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Thursday, May 4, 2017

How to Mangle Your Monkey: Mystery Shopping

In our last post, we mentioned several ways to increase your income.  The idea is not to find a new career,
although that might happen.  The idea is
to help you find ways to supplement your income and get you out of a financial
hole.


One way is mystery shopping. We did this for several years.  We are still asked from time to time to
mystery shop a location for which one of the mystery shopping companies is having trouble finding a shopper.



A word of warning:  No legitimate company is EVER going to send you money upfront to mystery shop for them.  It just is not going to happen. 


So, if someone offers to send you a check which you will cash and then send some of the money somewhere, run.

You can find legitimate companies via the Mystery Shopper Provider’s Association (MSPA) or via places like Volition or Sassy.

We started out with bank shops.  We would go in and act like we
were inquiring about a particular kind of account.  Sometimes the bank we were visiting conducted the mystery shop and sometimes it was their competition. 



There are also shops for grocery stores.  These are great because
you are given a limit of how much the shopping company will reimburse you for
your purchase.  You can conduct your usual shopping and even use coupons for your shop.  You scan your receipt in and you will get back the amount they agreed to reimburse you, but also your shopping fee.  It is like getting a very big coupon.

One we found very amusing from the other side of the mystery shop was when we worked for a convenience store.  One particular shopping company
pays very low fees for their mystery shops. 


The shopper would get something like $3-5 in fees, plus get reimbursed for $1 worth of gas and an instore purchase of $1.

Without fail, each shopper chose the 2 for $1 canned sodas as their purchase.  Most would walk in, announce very loudly that they needed to use the restroom (because they needed to take a picture of the restroom).  Then, they would head
directly to the 2 for $1 sign on the sodas and get two. 

Although they were supposed to look to see if certain items were priced, etc., they would head straight to the front counter and pay for their purchase.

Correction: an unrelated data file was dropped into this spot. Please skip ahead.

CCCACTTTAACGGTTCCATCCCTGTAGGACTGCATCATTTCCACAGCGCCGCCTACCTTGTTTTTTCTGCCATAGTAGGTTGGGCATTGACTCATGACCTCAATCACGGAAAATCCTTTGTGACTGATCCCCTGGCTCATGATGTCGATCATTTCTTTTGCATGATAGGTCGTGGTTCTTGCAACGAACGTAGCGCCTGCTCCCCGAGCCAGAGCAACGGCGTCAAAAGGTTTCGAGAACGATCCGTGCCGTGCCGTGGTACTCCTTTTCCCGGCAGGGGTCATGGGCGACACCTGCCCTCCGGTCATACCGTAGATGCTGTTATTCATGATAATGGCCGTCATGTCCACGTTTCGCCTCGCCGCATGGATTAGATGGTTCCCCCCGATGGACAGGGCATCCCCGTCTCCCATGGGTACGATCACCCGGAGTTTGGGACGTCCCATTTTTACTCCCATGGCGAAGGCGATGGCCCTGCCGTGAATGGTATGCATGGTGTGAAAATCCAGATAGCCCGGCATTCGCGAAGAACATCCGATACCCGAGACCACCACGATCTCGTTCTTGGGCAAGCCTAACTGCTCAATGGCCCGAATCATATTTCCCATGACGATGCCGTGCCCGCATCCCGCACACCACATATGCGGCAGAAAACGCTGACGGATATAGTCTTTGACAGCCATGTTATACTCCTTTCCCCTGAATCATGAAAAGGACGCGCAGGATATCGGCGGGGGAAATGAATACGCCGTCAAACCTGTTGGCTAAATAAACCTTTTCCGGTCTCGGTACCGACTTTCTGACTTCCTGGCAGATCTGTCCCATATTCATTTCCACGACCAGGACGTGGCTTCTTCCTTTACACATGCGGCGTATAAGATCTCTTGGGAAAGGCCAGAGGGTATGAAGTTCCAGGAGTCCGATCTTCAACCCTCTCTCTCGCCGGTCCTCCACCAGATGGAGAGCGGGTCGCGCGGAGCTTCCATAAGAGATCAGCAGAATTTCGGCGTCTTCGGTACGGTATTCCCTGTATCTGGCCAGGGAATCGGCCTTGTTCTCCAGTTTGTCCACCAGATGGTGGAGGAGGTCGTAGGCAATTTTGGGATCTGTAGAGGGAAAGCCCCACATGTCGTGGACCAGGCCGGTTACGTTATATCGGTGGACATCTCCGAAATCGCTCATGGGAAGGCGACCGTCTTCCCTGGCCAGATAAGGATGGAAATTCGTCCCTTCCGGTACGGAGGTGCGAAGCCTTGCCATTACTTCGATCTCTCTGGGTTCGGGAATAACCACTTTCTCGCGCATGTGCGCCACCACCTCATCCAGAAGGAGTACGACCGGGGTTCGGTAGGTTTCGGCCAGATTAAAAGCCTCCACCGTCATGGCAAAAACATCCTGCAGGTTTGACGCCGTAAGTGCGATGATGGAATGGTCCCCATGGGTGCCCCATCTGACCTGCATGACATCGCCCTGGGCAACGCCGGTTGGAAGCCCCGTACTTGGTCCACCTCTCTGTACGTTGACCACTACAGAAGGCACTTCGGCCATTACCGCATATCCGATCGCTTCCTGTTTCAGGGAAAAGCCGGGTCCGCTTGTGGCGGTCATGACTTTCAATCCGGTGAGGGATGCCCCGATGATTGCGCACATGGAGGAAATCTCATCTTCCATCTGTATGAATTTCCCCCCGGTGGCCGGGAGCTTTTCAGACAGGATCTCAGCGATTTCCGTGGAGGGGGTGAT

They would always ask for a receipt, which is not unusual in a convenience store, but would then almost always tell us the receipt was for tax purposes.  The thing is that most convenience stores have gotten out of the habit of automatically giving
receipts because most people just leave them on the counter.  So, it is not unusual for someone to ask for a receipt.

There are some mystery shops that are conducted via the telephone.  Sometimes
companies want to see how well their phone representatives present the product.  Some of these shops are recorded.  Once we conducted a telephone
shop of an insurance company and ended up switching our insurance to that
company.

When choosing to accept a particular shop, the mystery shopper must determine if the fee given and the reimbursement are worth the time and travel involved.

We had one company that wanted us to mystery shop a car dealer in a town over 100 miles away.  This particular car dealer has a reputation of getting a prospect and keeping them there for hours until the prospect says yes.

We offered to conduct the shop for $100.  The company accepted the
offer and then we found a fast food shop and a bank shop nearby.  This meant that we could conduct those shops for their usual rate and get our food free (reimbursed) as well as pocket a nice chunk of change.

Mystery shopping worked well for us.  It may be something that will work for you as well.





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